The Habitual Dishonesty Of Rush Limbaugh

Blog ››› ››› JEREMY HOLDEN

Rush Limbaugh is under increasing pressure as advertisers continue to flee his radio show after he launched misogynistic attacks against a Georgetown law student. The comments come after a long career filled with offensive rhetoric.

While a steady stream of toxic vitriol has defined Limbaugh's show over the years, his advertisers have also sponsored Limbaugh's habitual dishonesty.

In his 1996 book, Rush Limbaugh Is A Big Fat Idiot, Al Franken explained Limbaugh's penchant for prevarication:

Rush lies about a lot of stuff. Some of the lies I don't really hold against him. These are the ones where he's been on the air for an hour or so, and he's really on a roll. He's hunkered down in the booth ... and he's just ranting like there's no tomorrow. He's so far in the zone that he's left objective reality behind and entered this parallel universe where things are true because Rush wants them to be - where the Way Things Ought to Be is the way things are, even if they aren't.

The second category of dissembling that Franken identified concerned Limbaugh's use of "the rational, carefully constructed, deliberate lies of a man running a giant propaganda factory."

Here are just a few examples of the extraordinarily dishonest statements Limbaugh has made in recent years.

In August 2010, Limbaugh mendaciously warned:

The Democrats have just passed, and Obama has just signed, a financial bill that imposes quotas on financial institutions -- racial quotas, gender quotas.

Limbaugh was referring to financial regulatory reform legislation. The bill did not, in fact, impose racial and gender quotas on financial institutions.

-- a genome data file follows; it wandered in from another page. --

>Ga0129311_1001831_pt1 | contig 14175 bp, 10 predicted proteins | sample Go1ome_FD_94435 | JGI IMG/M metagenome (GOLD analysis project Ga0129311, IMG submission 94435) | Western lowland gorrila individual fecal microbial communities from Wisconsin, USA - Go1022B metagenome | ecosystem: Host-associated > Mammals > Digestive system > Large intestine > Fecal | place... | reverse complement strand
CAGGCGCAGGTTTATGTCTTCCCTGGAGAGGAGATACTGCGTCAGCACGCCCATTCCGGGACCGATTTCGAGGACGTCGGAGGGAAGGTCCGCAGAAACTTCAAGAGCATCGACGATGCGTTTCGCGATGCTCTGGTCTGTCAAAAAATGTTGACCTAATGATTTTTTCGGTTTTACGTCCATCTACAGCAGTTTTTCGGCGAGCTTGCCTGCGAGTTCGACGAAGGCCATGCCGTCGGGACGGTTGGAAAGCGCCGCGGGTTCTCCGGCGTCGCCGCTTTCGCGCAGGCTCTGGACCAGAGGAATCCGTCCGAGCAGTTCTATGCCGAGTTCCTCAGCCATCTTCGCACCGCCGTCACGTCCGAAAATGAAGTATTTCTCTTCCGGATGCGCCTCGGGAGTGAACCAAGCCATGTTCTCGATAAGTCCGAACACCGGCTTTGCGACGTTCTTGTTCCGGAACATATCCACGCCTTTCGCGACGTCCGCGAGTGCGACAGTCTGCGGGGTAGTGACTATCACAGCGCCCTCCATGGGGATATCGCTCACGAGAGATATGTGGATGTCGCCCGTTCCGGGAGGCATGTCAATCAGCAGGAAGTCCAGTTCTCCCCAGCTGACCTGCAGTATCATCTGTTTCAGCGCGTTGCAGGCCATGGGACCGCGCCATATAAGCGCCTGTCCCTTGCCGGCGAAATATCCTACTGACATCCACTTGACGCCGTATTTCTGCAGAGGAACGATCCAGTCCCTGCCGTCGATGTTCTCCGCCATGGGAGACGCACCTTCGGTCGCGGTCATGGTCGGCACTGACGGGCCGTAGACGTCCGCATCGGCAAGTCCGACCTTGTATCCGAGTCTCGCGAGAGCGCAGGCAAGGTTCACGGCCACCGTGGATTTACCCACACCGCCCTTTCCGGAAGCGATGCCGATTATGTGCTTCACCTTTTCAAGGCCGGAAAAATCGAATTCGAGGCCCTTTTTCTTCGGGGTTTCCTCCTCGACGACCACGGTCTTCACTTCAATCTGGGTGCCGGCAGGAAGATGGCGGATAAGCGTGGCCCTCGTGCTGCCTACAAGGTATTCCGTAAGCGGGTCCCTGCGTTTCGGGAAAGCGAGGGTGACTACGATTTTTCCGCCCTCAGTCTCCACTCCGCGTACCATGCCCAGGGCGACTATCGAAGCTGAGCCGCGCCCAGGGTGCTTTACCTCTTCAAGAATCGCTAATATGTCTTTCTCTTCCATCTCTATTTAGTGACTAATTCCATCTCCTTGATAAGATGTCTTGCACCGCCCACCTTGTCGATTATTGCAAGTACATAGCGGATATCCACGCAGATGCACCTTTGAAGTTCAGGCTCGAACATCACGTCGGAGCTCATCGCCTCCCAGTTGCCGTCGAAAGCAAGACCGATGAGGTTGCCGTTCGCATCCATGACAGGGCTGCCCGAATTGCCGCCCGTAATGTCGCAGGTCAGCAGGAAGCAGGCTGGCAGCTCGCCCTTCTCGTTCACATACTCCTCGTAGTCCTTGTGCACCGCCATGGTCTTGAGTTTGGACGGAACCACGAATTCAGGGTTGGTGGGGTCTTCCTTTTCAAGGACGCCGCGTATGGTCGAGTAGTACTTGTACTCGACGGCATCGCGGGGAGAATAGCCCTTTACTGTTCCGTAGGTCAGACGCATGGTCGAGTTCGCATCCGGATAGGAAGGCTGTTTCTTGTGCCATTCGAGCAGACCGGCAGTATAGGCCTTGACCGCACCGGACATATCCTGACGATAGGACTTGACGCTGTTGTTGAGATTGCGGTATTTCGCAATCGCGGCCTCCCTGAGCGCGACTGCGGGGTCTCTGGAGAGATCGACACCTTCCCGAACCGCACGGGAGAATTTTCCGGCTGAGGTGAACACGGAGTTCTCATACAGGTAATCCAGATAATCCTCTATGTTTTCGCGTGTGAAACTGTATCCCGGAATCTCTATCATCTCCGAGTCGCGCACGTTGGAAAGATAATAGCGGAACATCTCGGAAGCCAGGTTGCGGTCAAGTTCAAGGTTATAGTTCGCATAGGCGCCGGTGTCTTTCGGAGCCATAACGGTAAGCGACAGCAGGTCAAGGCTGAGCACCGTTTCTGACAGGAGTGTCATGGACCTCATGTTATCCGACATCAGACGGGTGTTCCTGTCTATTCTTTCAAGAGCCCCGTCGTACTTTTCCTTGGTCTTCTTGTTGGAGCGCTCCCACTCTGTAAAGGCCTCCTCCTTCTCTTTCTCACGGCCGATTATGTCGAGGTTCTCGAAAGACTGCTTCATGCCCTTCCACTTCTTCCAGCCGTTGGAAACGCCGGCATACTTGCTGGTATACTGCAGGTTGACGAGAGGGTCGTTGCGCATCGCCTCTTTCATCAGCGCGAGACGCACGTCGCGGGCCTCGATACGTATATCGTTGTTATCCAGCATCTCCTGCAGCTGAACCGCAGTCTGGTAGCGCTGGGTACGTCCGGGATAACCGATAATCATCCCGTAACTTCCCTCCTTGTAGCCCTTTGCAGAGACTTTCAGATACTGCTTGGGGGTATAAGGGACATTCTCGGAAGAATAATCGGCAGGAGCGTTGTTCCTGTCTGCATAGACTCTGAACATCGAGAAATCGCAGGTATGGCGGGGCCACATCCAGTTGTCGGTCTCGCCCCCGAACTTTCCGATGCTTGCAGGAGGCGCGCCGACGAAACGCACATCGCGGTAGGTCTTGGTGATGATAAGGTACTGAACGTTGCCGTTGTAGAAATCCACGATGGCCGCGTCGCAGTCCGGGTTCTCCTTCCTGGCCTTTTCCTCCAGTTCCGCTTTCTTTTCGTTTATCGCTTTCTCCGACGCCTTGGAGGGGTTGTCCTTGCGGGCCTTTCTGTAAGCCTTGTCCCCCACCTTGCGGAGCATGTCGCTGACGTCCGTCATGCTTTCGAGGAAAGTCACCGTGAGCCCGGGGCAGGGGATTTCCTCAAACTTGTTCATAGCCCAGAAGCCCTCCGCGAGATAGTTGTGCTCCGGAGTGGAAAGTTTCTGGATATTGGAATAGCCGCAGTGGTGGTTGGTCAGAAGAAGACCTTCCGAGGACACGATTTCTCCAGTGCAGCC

In March 2009, Limbaugh claimed:

Remember way back in the fall, not one Republican voted for the TARP bailout?

In reality, 125 congressional Republicans voted for the legislation that created the Troubled Asset Relief Program in 2008.

Discussing health care reform legislation in March 2011, Limbaugh complained:

There were no hearings.

This statement was shockingly dishonest. By the time the Affordable Care Act was signed into law, Congress had held a total of 179 hearings on health care reform.

In fact, Limbaugh was a fountain of overflowing dishonesty during the health care reform debate, perhaps best illustrated by his role pushing the "death panels" falsehood. In February 2010 -- a month before the Affordable Care Act was signed into law -- Limbaugh warned:

If you think that there aren't death panels -- think again.

Again, there were no actual death panels -- ever -- in the health care reform bills.

Limbaugh couldn't even be honest about whether he pushed the death panel lie. In August 2009, he claimed:

I have not used the word 'death panels' except in quoting Sarah Palin.

It was only days earlier when -- using his own words -- Limbaugh cited a "story in Oregon" that he said "illustrates that they are death panels."

In October 2009, Limbaugh fabricated a provision in health care reform legislation and claimed:

In 2013, there is no private insurance allowed. The sale of it will be prohibited.

This was pernicious sophistry. Health care reform did not ban the sale of private health insurance.